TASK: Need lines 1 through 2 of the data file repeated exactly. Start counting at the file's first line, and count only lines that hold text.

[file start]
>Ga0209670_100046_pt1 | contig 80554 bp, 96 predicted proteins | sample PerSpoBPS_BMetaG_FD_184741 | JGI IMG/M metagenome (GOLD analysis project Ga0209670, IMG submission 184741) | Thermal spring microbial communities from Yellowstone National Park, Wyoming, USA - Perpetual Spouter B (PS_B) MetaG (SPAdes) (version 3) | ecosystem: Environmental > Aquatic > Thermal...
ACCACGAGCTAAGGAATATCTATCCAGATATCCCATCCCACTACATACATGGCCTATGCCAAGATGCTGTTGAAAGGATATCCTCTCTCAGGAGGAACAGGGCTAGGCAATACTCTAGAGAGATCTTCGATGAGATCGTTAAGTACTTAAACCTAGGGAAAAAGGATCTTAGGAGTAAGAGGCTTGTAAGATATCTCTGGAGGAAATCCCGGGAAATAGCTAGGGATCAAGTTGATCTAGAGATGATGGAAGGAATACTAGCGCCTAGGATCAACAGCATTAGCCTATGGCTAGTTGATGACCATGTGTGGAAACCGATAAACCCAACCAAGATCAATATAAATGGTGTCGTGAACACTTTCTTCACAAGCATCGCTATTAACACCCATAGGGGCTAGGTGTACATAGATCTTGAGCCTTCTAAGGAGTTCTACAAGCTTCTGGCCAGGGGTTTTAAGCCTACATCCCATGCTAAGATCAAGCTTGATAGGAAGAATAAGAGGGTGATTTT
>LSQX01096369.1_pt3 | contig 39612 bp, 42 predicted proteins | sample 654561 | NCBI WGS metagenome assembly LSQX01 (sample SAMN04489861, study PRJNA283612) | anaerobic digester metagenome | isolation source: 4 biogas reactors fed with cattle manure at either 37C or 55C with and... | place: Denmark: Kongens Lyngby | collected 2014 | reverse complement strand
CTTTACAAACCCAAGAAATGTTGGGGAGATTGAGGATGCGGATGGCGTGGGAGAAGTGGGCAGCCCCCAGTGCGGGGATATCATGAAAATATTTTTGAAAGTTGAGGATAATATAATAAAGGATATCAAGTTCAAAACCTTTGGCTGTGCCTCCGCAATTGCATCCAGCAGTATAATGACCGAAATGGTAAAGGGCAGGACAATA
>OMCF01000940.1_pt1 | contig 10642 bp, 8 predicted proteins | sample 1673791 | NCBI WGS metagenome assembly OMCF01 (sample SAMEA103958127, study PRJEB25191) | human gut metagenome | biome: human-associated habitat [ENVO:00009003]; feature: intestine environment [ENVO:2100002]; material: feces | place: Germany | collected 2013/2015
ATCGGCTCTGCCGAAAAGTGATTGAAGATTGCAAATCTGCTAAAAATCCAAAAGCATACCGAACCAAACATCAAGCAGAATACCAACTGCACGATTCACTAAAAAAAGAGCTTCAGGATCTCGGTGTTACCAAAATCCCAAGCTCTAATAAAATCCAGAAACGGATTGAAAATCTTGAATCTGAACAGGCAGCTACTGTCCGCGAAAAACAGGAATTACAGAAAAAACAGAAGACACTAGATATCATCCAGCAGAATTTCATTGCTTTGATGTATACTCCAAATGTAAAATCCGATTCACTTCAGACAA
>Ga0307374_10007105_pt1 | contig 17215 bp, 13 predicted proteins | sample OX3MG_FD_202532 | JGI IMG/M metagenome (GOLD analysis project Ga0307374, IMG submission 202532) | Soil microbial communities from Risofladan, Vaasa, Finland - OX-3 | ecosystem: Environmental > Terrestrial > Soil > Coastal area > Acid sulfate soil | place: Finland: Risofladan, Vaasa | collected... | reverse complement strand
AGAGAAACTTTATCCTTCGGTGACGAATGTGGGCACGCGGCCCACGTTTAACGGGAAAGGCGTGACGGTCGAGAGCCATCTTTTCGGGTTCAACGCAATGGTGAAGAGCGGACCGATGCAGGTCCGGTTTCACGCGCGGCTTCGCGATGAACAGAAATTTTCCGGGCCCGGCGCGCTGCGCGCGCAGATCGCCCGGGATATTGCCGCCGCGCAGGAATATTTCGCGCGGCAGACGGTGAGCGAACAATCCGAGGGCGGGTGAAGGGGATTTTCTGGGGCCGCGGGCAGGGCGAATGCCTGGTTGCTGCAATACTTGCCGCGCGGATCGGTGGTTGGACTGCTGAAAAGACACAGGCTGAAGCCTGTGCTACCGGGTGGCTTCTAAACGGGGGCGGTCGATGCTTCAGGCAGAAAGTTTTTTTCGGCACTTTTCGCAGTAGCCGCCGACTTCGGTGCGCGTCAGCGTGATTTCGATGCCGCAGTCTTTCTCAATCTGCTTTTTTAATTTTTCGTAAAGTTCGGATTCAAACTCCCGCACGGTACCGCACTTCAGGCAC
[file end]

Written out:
>Ga0209670_100046_pt1 | contig 80554 bp, 96 predicted proteins | sample PerSpoBPS_BMetaG_FD_184741 | JGI IMG/M metagenome (GOLD analysis project Ga0209670, IMG submission 184741) | Thermal spring microbial communities from Yellowstone National Park, Wyoming, USA - Perpetual Spouter B (PS_B) MetaG (SPAdes) (version 3) | ecosystem: Environmental > Aquatic > Thermal...
ACCACGAGCTAAGGAATATCTATCCAGATATCCCATCCCACTACATACATGGCCTATGCCAAGATGCTGTTGAAAGGATATCCTCTCTCAGGAGGAACAGGGCTAGGCAATACTCTAGAGAGATCTTCGATGAGATCGTTAAGTACTTAAACCTAGGGAAAAAGGATCTTAGGAGTAAGAGGCTTGTAAGATATCTCTGGAGGAAATCCCGGGAAATAGCTAGGGATCAAGTTGATCTAGAGATGATGGAAGGAATACTAGCGCCTAGGATCAACAGCATTAGCCTATGGCTAGTTGATGACCATGTGTGGAAACCGATAAACCCAACCAAGATCAATATAAATGGTGTCGTGAACACTTTCTTCACAAGCATCGCTATTAACACCCATAGGGGCTAGGTGTACATAGATCTTGAGCCTTCTAAGGAGTTCTACAAGCTTCTGGCCAGGGGTTTTAAGCCTACATCCCATGCTAAGATCAAGCTTGATAGGAAGAATAAGAGGGTGATTTT